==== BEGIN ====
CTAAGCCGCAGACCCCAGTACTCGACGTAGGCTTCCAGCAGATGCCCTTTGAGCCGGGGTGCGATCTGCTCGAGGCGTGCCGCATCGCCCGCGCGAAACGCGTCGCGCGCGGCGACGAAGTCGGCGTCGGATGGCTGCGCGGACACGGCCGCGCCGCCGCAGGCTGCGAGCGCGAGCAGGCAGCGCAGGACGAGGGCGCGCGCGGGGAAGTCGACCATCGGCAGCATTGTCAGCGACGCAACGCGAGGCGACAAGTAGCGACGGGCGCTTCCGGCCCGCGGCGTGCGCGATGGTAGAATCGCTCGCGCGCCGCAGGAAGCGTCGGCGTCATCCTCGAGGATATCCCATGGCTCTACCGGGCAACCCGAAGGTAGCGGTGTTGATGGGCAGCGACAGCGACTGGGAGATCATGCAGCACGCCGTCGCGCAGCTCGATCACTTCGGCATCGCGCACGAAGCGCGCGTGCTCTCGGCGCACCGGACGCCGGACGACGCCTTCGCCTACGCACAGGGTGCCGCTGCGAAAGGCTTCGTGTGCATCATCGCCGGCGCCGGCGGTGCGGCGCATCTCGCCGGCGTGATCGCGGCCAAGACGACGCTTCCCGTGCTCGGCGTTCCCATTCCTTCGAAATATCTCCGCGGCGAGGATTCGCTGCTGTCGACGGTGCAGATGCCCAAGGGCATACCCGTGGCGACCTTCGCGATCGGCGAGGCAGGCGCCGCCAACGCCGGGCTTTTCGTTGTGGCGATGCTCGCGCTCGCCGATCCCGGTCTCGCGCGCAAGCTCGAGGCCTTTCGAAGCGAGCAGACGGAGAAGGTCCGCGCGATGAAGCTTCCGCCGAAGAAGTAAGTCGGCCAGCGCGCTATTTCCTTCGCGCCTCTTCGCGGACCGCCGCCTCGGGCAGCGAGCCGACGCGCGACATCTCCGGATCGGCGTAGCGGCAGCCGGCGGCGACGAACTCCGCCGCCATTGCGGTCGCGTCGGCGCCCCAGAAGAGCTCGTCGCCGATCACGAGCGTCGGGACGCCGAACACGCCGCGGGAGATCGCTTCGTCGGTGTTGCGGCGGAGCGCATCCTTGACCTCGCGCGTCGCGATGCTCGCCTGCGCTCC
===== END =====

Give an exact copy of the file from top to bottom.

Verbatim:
CTAAGCCGCAGACCCCAGTACTCGACGTAGGCTTCCAGCAGATGCCCTTTGAGCCGGGGTGCGATCTGCTCGAGGCGTGCCGCATCGCCCGCGCGAAACGCGTCGCGCGCGGCGACGAAGTCGGCGTCGGATGGCTGCGCGGACACGGCCGCGCCGCCGCAGGCTGCGAGCGCGAGCAGGCAGCGCAGGACGAGGGCGCGCGCGGGGAAGTCGACCATCGGCAGCATTGTCAGCGACGCAACGCGAGGCGACAAGTAGCGACGGGCGCTTCCGGCCCGCGGCGTGCGCGATGGTAGAATCGCTCGCGCGCCGCAGGAAGCGTCGGCGTCATCCTCGAGGATATCCCATGGCTCTACCGGGCAACCCGAAGGTAGCGGTGTTGATGGGCAGCGACAGCGACTGGGAGATCATGCAGCACGCCGTCGCGCAGCTCGATCACTTCGGCATCGCGCACGAAGCGCGCGTGCTCTCGGCGCACCGGACGCCGGACGACGCCTTCGCCTACGCACAGGGTGCCGCTGCGAAAGGCTTCGTGTGCATCATCGCCGGCGCCGGCGGTGCGGCGCATCTCGCCGGCGTGATCGCGGCCAAGACGACGCTTCCCGTGCTCGGCGTTCCCATTCCTTCGAAATATCTCCGCGGCGAGGATTCGCTGCTGTCGACGGTGCAGATGCCCAAGGGCATACCCGTGGCGACCTTCGCGATCGGCGAGGCAGGCGCCGCCAACGCCGGGCTTTTCGTTGTGGCGATGCTCGCGCTCGCCGATCCCGGTCTCGCGCGCAAGCTCGAGGCCTTTCGAAGCGAGCAGACGGAGAAGGTCCGCGCGATGAAGCTTCCGCCGAAGAAGTAAGTCGGCCAGCGCGCTATTTCCTTCGCGCCTCTTCGCGGACCGCCGCCTCGGGCAGCGAGCCGACGCGCGACATCTCCGGATCGGCGTAGCGGCAGCCGGCGGCGACGAACTCCGCCGCCATTGCGGTCGCGTCGGCGCCCCAGAAGAGCTCGTCGCCGATCACGAGCGTCGGGACGCCGAACACGCCGCGGGAGATCGCTTCGTCGGTGTTGCGGCGGAGCGCATCCTTGACCTCGCGCGTCGCGATGCTCGCCTGCGCTCC